Starbucks Now Offering Cold Brew Coffee; What Is It? We'll Tell You

Starbucks is kind of like the Kim Kardashian of coffeeshops. It's a ubiquitous site in American culture and our obsession with it is surpassed only by our love to bash it. When it comes to Starbucks, everyone's a hipster. 

So, it is quite fitting that Starbucks is now offering that most hipsterish of coffee brewing methods (second only to the pour over), the cold brew.

The cold brew is a method particularly suited to South Florida. (Because it's cold, guys.)

Basically, cold-brewed coffee relies on time, rather than heat, to extract flavor from the grounds. You mix course grounds with water, cover the container, and stash it in the fridge for at least 12 hours. The hoopla surrounding cold brew is that, because no heat is involved, there's almost no bitterness or acidity, and instead has a bright, almost sweet flavor.

Leslie Wolford, senior coffee specialist at Starbucks, descried its version in a press release as “[featuring] high-quality varietals from Latin America and Africa. The blend delivers a flavor profile of chocolate balanced by citrus notes for a sweet, dense and smooth cup.”

There's an art to it of course, and coffee connoisseurs will argue (endlessly because they are well caffeinated) about the precise details such as whether the brew should be kept in the fridge or on the counter and over how long it should sit. (Starbucks brews its for 20 hours.)

All coffee snob teasing aside, however, it's quite good. You should try some. 

There are already a few spots around South Florida where you can get a cold brew, but these tend to be indie, third-wave shops like Subculture in Palm Beach County, Argyle and Brew Urban in Broward, and, of course, Panther in Miami-Dade.

So, Kardashian, er, Starbucks bringing cold brew to the masses is a bit of a shift in the coffee diaspora.

A grande cold brew at Starbucks will retail for $3.25 — that's 16 fluid ounces or a medium for the uninitiated. Sadly, the mason jar above is for advertising purposes only. They don't serve it that way in the store, according to the Starbucks on Linton Boulevard in Delray Beach, anyway.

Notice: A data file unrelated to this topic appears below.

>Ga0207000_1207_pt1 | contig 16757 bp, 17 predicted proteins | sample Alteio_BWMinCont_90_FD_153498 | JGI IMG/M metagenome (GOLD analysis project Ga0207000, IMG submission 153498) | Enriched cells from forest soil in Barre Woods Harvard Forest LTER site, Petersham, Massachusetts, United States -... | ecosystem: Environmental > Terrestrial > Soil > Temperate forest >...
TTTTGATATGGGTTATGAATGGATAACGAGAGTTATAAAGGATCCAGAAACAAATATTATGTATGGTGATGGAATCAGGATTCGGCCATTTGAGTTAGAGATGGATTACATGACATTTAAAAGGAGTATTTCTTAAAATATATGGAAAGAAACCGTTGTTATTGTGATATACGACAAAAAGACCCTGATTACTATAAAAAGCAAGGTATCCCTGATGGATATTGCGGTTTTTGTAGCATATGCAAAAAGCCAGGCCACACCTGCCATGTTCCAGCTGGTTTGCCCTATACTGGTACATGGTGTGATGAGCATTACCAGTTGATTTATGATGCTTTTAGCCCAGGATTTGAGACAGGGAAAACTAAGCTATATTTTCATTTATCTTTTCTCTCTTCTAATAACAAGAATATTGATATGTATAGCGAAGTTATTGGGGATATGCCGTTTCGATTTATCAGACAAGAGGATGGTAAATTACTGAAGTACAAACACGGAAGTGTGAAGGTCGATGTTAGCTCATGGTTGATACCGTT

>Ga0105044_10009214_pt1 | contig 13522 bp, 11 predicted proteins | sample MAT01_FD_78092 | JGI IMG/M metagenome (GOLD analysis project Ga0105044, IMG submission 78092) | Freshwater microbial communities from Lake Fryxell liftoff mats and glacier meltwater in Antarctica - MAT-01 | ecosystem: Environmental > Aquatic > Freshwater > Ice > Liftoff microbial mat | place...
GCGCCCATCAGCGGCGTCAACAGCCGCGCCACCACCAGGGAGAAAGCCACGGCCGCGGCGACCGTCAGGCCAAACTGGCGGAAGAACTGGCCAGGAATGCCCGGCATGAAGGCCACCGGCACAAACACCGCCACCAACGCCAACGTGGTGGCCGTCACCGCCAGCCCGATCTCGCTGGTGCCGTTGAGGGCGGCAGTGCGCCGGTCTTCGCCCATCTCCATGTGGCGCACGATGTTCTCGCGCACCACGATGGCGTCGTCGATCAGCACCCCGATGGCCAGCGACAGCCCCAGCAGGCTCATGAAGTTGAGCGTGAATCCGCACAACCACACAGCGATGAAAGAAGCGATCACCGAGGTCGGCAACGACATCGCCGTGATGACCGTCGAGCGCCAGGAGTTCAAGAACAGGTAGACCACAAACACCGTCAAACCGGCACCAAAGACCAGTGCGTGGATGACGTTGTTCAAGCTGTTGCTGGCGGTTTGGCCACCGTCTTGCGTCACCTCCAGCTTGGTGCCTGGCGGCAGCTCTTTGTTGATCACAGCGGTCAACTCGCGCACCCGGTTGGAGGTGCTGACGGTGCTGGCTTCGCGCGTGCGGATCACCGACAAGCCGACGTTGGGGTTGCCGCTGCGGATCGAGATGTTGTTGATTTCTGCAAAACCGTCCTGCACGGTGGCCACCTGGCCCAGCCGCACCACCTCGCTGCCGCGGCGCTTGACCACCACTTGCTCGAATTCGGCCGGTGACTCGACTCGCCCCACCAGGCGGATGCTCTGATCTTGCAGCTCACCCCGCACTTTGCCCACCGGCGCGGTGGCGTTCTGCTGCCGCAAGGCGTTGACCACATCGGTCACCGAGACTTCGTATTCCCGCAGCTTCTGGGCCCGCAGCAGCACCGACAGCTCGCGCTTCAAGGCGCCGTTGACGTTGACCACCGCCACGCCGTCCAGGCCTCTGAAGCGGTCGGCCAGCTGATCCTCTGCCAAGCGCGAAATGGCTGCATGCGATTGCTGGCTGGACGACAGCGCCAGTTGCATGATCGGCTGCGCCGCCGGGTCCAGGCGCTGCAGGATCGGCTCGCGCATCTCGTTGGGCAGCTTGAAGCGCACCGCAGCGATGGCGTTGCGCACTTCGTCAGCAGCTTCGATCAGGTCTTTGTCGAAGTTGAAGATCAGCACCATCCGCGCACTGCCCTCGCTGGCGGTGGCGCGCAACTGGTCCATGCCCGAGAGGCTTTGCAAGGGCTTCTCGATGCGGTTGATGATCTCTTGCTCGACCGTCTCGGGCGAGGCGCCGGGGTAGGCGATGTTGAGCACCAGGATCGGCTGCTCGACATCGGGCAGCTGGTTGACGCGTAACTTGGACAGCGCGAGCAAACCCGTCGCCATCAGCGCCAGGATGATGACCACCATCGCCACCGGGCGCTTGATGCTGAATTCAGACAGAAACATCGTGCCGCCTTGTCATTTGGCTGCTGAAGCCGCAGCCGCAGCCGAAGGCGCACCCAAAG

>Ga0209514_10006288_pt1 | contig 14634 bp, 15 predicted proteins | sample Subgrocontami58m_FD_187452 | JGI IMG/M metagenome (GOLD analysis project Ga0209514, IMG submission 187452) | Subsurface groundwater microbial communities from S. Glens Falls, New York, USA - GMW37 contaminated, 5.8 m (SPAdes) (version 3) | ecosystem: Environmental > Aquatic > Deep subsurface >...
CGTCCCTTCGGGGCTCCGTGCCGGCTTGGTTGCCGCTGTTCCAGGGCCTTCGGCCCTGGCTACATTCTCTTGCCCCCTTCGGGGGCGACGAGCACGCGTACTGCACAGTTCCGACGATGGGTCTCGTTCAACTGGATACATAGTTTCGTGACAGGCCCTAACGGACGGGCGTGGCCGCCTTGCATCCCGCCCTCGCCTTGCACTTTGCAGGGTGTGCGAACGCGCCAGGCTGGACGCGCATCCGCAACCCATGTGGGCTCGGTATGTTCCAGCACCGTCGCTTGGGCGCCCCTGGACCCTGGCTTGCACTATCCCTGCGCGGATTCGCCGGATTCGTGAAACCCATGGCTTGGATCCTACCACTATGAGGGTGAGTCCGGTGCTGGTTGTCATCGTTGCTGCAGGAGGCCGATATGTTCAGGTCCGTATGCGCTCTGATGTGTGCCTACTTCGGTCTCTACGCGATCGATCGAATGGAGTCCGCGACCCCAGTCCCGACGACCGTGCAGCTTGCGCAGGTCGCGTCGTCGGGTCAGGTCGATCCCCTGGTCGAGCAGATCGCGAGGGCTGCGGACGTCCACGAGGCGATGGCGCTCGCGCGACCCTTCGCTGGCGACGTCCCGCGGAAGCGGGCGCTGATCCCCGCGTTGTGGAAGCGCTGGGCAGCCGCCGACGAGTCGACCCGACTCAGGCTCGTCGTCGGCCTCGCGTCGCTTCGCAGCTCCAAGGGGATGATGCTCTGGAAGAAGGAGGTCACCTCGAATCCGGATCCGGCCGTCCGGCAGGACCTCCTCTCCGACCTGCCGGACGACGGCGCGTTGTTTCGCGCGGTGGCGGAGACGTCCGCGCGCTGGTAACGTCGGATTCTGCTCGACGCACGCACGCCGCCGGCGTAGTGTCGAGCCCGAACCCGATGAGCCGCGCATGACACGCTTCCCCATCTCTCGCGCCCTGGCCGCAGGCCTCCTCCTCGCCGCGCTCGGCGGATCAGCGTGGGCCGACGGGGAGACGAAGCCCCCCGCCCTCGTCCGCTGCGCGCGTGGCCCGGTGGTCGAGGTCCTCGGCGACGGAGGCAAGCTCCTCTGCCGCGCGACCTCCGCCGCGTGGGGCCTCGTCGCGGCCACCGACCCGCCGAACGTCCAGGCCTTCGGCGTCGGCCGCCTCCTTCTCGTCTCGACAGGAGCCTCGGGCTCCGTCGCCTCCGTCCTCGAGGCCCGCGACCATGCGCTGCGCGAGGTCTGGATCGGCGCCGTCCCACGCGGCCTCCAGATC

CrazyJewishMom will be relieved at least.


A photo posted by Crazy Jewish Mom (@crazyjewishmom) on

If you are still confused, here's an info sheet from Starbucks explaining the differences between cold brew, iced coffee, and and iced latte.

You can contact Rebecca McBane, Arts & Culture Editor/Food Editor at [email protected]. Follow @cleanplatebpb on Twitter and like New Times Broward Palm Beach Food & Drink on Facebook to stay connected for all the local food news and events.
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Rebecca McBane is the arts and culture/food editor for New Times Broward-Palm Beach. She began her journalism career at the Sun Sentinel's community newspaper offshoot, Forum Publishing Group, where she worked as the editorial assistant and wrote monthly features as well as the weekly library and literature column, "Shelf Life." After a brief stint bumming around London's East End (for no conceivable reason, according to her poor mother), she returned to real life and South Florida to start at New Times as the editorial assistant in 2009. A native Floridian, Rebecca avoids the sun and beach at all costs and can most often be found in a well-air-conditioned space with the glow of a laptop on her face.
Contact: Rebecca McBane